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The Last, Greatest Post About Austin Jackson & BABIP: Part 3: BABIP Projectability

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This is a sample restricted to only those players who have had at least 300 plate appearances at AAA between 2006 and 2010 and have seen at least some action in the big leagues as well.

AJax is well-positioned on the list, but an exceptionally high BABIP at AAA doesn’t seem unique, at least for a prospect with a legitimate shot at the big leagues. Some of these are guys who were highly touted prospects and/or already established major leaguers – but they aren’t necessarily the guys you expect to be winning batting titles and (with the exception of Matt Kemp) I don’t know that any of them would really seem to be ‘defined’ by their BABIP abilities. A high minor league BABIP doesn’t seem, by any stretch of the imagination, to be a guarantee of a high major league BABIP. Like any other skill, your best guess should be to ‘deflate’ AAA numbers in order to project what the player is likely to achieve in the big leagues and then, only then, if the player really ‘pans out’ in a certain sense you might see him beat your projections and maintain his minor league output.

This is how it works for other offensive metrics, this is how it works for BABIP as well. If we take all the players with at least 50 PAs in the majors and 50 PAs in AAA between 2006 and 2010 and look at the (unweighted) average stats, the average hitter put up a .322 BABIP before getting the call-up and only a .290 BABIP afterwards. Our BABIP deflator, in a crude sense, could be 32 points. For batting average, the (unweighted) average player hit .278 in AAA then only .242 in the bigs – a deflator of 36 points. For isolated power, the AAA average is .156 the MLB average .127 – a deflator of 29 points. An average player will see his strikeout rate rise by 5.6 percentage points and his walk rate decline by 1.2 percentage points when he makes the transition. Now, something worth noting here: the reason that we ‘deflate’ all these stats if we’re projecting how a hitter will do in the big leagues is that the quality of the pitching is better in the majors than it is in the minors (logically). If there is anyone out there who still argues that pitchers have no influence over BABIP – this data speaks otherwise. If major league pitchers were no better at controlling the outcomes from balls in play than AAA pitchers, we would see deflated power, deflated BA solely due to rising strikeout rates, etc… but AAA BABIP and MLB BABIP would be exactly the same.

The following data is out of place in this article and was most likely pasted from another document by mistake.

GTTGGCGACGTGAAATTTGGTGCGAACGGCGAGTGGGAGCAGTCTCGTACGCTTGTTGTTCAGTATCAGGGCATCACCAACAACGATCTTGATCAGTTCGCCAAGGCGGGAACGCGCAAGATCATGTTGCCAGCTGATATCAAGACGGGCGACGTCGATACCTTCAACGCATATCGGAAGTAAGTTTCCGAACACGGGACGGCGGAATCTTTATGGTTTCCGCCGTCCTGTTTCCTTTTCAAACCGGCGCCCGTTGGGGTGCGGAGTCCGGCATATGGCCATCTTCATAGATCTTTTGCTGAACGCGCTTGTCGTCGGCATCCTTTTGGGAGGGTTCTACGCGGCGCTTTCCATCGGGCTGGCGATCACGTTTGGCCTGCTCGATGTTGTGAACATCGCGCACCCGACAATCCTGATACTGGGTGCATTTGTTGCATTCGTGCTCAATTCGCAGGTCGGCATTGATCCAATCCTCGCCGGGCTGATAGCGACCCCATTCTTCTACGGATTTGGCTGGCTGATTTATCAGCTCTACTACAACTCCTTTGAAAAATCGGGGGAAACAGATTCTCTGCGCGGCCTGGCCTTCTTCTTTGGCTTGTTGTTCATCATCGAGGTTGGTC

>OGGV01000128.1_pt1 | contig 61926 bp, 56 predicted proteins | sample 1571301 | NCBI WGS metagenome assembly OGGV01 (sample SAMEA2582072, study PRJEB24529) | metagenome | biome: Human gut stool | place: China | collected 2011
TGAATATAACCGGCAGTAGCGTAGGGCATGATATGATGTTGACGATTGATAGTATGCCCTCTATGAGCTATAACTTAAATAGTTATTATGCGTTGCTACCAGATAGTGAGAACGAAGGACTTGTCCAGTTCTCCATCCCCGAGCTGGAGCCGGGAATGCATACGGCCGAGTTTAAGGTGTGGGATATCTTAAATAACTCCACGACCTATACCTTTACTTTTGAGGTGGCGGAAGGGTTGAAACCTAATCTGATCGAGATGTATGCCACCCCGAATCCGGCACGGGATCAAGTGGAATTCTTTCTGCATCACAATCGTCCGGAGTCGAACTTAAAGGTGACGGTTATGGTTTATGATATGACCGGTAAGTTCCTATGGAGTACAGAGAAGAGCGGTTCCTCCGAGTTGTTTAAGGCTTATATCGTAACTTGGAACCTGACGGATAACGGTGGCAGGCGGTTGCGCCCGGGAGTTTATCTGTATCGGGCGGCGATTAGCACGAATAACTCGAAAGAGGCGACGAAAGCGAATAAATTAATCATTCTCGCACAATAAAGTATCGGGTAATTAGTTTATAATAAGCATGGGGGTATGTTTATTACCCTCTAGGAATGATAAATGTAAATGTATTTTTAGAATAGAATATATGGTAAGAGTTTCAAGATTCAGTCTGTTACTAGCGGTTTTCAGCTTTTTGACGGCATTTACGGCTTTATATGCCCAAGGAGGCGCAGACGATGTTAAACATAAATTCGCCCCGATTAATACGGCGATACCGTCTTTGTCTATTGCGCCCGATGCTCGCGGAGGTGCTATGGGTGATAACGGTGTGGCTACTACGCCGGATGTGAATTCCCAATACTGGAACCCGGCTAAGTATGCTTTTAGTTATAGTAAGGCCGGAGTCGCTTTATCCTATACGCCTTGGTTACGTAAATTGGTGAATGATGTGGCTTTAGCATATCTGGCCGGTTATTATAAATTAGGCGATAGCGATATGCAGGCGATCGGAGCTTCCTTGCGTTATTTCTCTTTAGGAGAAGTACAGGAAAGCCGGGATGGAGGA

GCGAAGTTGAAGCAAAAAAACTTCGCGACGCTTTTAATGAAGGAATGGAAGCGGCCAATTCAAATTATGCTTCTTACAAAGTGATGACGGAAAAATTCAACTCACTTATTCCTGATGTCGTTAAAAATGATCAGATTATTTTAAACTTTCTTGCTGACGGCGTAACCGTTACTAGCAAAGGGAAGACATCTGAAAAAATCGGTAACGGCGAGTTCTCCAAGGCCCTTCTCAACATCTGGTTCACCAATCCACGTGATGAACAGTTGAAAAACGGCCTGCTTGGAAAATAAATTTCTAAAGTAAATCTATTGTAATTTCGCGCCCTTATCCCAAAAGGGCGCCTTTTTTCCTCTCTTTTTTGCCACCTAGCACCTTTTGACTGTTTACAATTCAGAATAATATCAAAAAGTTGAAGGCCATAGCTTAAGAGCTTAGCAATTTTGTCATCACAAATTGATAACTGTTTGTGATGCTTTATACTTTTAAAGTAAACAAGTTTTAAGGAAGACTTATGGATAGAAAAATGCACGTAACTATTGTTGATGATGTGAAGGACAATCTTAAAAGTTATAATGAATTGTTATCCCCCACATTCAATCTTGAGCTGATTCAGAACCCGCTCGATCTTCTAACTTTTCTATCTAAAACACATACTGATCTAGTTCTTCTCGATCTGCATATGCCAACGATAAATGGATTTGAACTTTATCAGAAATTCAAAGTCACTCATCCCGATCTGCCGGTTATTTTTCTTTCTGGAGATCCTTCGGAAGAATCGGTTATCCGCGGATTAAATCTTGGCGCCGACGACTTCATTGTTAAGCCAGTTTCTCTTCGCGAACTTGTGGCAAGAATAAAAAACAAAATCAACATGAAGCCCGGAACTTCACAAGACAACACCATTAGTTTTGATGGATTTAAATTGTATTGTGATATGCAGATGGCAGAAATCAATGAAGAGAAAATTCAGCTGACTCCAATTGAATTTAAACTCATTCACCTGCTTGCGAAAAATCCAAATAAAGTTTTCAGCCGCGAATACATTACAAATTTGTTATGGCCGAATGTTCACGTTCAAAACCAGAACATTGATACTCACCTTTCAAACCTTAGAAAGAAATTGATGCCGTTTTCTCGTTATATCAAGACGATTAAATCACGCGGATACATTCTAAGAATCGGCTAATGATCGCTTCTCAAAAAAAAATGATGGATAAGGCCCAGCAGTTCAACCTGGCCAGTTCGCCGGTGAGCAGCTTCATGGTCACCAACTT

If we look at Jackson’s AAA numbers alone and apply these deflators, we would expect him to have a major league BABIP of .369, batting average of .263, ISO of .078 K rate of 27.8% and a walk rate of 6.3%. His true numbers, in a sample size that is admittedly not as large as one would like, is a .381 BABIP, .281 BA, .112 ISO, 27.9% K rate and 7.3% walk rate. Jackson has beaten the projections, so far, which says little more than that he hasn’t been a bust. In particular, he has seen no drop in power or walks as he has made the transition – but he hasn’t seen a real rise either. His strikeout rate has risen every bit as much as a projection based on AAA numbers would predict – which isn’t good – and his sustained value in the lineup is due primarily to a BABIP that has not just beat the projection but beaten the projection despite an expectation of additional ‘regression to the mean’. Why regression to the mean? Well, no one sustains a .390 BABIP in the major leagues – period. The guys that had the highest BABIPs in AAA also tended to have the largest drops when they moved up. BABIP is a real skill, it isn’t just luck, but there is still a lot of luck and a lot of variance from season to season.

We can believe that BABIP is a real skill for Jackson, while it probably isn’t for someone like Chris Ianetta, because he maintained a high BABIP in the majors and perhaps more importantly had a high BABIP throughout his minor league career, which spanned 5 seasons and almost 2500 plate appearances. BUT, his minor league BABIP wasn’t .390, it was a more plausible .365 – equalling but not surpassing Rogers Hornsby. If we deflate that .365, we would get a BABIP projection of .333 – which is quite good assuming a player with some other skills, but probably not good enough to compensate for Jackson’s lack of power or strike zone discipline. Given how he has performed thus far at the major league level, I am not at all uncomfortable projecting a ‘true’ BABIP for Jackson based on talent alone in the .340s rather than the .330s – which still will require improvement in other areas for Jackson to be an outfielder at league average or better.

For some food for thought, here’s the minor and major league BABIP numbers for the rest of the current Tigers squad.

Check back tomorrow for the fourth and final installment: ‘Variance’